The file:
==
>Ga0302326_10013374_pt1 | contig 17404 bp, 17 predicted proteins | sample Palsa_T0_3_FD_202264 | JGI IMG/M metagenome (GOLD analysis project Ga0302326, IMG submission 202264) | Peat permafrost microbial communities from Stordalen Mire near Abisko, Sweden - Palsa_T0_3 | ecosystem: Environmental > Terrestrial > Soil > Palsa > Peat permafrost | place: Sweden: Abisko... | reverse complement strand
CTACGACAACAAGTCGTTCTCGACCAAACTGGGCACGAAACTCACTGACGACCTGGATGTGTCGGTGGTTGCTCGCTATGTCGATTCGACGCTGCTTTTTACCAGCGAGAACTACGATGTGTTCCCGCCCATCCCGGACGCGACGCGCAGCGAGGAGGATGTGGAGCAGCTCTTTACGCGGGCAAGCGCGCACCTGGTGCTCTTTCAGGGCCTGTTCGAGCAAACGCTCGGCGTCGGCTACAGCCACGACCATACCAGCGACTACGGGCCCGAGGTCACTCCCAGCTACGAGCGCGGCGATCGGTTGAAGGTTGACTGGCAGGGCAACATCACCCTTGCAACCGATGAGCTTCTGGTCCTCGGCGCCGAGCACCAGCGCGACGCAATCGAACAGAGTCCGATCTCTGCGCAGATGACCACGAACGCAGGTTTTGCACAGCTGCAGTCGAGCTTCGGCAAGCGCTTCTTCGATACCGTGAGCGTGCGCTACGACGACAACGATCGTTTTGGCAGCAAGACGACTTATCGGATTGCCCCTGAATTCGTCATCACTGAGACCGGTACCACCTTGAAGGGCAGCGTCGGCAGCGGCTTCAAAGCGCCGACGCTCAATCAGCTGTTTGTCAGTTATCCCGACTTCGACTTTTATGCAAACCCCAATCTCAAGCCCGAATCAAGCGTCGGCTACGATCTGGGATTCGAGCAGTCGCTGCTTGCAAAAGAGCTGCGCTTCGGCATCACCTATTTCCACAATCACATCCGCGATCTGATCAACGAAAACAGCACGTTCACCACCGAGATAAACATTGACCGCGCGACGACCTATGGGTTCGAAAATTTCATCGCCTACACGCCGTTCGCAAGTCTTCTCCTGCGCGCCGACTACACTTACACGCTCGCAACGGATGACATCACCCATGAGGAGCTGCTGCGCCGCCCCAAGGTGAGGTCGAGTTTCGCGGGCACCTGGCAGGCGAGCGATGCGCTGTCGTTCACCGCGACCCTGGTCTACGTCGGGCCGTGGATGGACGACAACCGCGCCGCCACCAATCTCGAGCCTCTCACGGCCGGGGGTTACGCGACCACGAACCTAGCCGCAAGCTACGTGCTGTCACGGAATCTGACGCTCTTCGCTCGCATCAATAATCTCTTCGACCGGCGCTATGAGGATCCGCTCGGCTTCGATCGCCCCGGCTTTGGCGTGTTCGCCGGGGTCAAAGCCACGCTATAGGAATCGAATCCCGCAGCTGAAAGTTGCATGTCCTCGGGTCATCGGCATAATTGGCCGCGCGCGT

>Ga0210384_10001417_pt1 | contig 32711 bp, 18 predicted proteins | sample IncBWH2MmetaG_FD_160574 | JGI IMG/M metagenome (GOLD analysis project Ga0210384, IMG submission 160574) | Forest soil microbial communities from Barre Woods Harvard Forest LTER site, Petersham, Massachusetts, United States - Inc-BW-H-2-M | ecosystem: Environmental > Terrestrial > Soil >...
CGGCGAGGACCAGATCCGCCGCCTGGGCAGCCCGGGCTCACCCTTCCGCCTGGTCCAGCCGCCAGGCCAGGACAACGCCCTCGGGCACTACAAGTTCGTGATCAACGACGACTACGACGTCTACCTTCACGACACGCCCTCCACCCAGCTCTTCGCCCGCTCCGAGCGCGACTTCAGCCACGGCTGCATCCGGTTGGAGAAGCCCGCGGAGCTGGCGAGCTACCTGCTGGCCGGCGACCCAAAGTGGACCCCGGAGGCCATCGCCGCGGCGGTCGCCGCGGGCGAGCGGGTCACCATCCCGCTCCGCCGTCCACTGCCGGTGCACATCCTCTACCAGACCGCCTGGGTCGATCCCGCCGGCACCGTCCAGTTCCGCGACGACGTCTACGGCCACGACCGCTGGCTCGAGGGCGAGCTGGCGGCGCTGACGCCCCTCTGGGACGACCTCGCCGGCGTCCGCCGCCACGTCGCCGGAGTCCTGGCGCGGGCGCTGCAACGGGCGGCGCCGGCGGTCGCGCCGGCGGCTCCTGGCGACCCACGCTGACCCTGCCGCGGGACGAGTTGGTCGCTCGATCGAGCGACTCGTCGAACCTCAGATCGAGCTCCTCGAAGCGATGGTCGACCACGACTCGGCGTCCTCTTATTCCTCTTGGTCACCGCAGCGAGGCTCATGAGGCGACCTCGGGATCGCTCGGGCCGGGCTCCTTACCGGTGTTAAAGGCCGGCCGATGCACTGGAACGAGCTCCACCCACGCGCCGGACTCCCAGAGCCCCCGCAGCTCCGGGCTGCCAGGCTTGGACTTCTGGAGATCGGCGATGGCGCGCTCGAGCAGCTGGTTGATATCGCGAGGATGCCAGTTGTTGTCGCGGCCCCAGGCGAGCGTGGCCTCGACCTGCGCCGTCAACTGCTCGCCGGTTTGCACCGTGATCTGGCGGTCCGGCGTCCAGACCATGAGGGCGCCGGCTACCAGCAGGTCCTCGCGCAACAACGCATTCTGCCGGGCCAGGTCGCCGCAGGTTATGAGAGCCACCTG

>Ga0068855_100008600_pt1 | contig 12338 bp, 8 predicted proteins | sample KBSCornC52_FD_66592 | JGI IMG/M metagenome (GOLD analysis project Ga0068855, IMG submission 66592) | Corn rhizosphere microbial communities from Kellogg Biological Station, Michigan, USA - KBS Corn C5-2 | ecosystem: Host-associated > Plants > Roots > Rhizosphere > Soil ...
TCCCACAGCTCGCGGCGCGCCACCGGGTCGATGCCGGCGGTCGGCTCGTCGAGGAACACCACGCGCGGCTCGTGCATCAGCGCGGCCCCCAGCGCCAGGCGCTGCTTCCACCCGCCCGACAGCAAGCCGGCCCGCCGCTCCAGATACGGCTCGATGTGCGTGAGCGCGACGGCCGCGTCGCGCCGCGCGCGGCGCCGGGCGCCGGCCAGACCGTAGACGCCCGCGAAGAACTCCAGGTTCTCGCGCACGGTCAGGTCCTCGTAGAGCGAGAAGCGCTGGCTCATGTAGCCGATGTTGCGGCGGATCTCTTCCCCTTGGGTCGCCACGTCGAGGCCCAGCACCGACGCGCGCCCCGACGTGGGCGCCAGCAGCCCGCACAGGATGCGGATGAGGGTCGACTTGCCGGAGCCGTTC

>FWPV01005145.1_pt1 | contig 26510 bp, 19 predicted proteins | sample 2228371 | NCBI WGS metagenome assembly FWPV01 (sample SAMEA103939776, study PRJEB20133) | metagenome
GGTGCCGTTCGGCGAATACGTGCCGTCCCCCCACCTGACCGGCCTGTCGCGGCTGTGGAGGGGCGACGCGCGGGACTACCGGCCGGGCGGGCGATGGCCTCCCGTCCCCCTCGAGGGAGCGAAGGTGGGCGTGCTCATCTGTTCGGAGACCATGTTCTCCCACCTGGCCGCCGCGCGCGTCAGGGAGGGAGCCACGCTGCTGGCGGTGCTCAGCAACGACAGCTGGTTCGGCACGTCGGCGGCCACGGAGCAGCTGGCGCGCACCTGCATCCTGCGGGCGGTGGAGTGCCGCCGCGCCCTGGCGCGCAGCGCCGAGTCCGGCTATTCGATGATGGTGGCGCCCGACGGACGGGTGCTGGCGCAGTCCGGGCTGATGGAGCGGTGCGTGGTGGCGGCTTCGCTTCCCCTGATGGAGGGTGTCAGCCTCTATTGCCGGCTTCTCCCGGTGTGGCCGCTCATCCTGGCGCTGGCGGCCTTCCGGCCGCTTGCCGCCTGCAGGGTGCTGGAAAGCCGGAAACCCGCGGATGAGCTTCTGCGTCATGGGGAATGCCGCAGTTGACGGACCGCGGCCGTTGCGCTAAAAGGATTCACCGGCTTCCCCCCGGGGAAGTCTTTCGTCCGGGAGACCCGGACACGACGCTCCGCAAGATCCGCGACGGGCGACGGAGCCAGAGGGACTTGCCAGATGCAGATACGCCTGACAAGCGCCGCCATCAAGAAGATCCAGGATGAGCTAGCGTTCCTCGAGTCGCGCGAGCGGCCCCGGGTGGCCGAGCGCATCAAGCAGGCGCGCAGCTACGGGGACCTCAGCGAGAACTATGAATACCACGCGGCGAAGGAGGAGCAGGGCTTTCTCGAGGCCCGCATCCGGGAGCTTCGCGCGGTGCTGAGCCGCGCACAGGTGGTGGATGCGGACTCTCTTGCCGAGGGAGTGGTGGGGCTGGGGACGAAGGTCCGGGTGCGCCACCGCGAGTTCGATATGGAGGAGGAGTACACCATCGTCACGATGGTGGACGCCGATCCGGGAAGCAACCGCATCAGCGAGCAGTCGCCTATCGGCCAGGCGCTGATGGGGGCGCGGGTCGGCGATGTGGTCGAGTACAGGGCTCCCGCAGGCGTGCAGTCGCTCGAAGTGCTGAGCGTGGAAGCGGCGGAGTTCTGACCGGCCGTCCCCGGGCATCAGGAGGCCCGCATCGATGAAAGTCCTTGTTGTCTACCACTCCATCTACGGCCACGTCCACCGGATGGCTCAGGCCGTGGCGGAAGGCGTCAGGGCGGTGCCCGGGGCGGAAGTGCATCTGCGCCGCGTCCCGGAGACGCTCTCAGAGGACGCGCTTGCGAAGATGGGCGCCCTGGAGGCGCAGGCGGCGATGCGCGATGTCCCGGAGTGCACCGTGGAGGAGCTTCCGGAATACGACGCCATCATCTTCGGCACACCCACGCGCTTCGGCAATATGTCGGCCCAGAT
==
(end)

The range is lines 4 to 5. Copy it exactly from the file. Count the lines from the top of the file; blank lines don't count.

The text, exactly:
CGGCGAGGACCAGATCCGCCGCCTGGGCAGCCCGGGCTCACCCTTCCGCCTGGTCCAGCCGCCAGGCCAGGACAACGCCCTCGGGCACTACAAGTTCGTGATCAACGACGACTACGACGTCTACCTTCACGACACGCCCTCCACCCAGCTCTTCGCCCGCTCCGAGCGCGACTTCAGCCACGGCTGCATCCGGTTGGAGAAGCCCGCGGAGCTGGCGAGCTACCTGCTGGCCGGCGACCCAAAGTGGACCCCGGAGGCCATCGCCGCGGCGGTCGCCGCGGGCGAGCGGGTCACCATCCCGCTCCGCCGTCCACTGCCGGTGCACATCCTCTACCAGACCGCCTGGGTCGATCCCGCCGGCACCGTCCAGTTCCGCGACGACGTCTACGGCCACGACCGCTGGCTCGAGGGCGAGCTGGCGGCGCTGACGCCCCTCTGGGACGACCTCGCCGGCGTCCGCCGCCACGTCGCCGGAGTCCTGGCGCGGGCGCTGCAACGGGCGGCGCCGGCGGTCGCGCCGGCGGCTCCTGGCGACCCACGCTGACCCTGCCGCGGGACGAGTTGGTCGCTCGATCGAGCGACTCGTCGAACCTCAGATCGAGCTCCTCGAAGCGATGGTCGACCACGACTCGGCGTCCTCTTATTCCTCTTGGTCACCGCAGCGAGGCTCATGAGGCGACCTCGGGATCGCTCGGGCCGGGCTCCTTACCGGTGTTAAAGGCCGGCCGATGCACTGGAACGAGCTCCACCCACGCGCCGGACTCCCAGAGCCCCCGCAGCTCCGGGCTGCCAGGCTTGGACTTCTGGAGATCGGCGATGGCGCGCTCGAGCAGCTGGTTGATATCGCGAGGATGCCAGTTGTTGTCGCGGCCCCAGGCGAGCGTGGCCTCGACCTGCGCCGTCAACTGCTCGCCGGTTTGCACCGTGATCTGGCGGTCCGGCGTCCAGACCATGAGGGCGCCGGCTACCAGCAGGTCCTCGCGCAACAACGCATTCTGCCGGGCCAGGTCGCCGCAGGTTATGAGAGCCACCTG

>Ga0068855_100008600_pt1 | contig 12338 bp, 8 predicted proteins | sample KBSCornC52_FD_66592 | JGI IMG/M metagenome (GOLD analysis project Ga0068855, IMG submission 66592) | Corn rhizosphere microbial communities from Kellogg Biological Station, Michigan, USA - KBS Corn C5-2 | ecosystem: Host-associated > Plants > Roots > Rhizosphere > Soil ...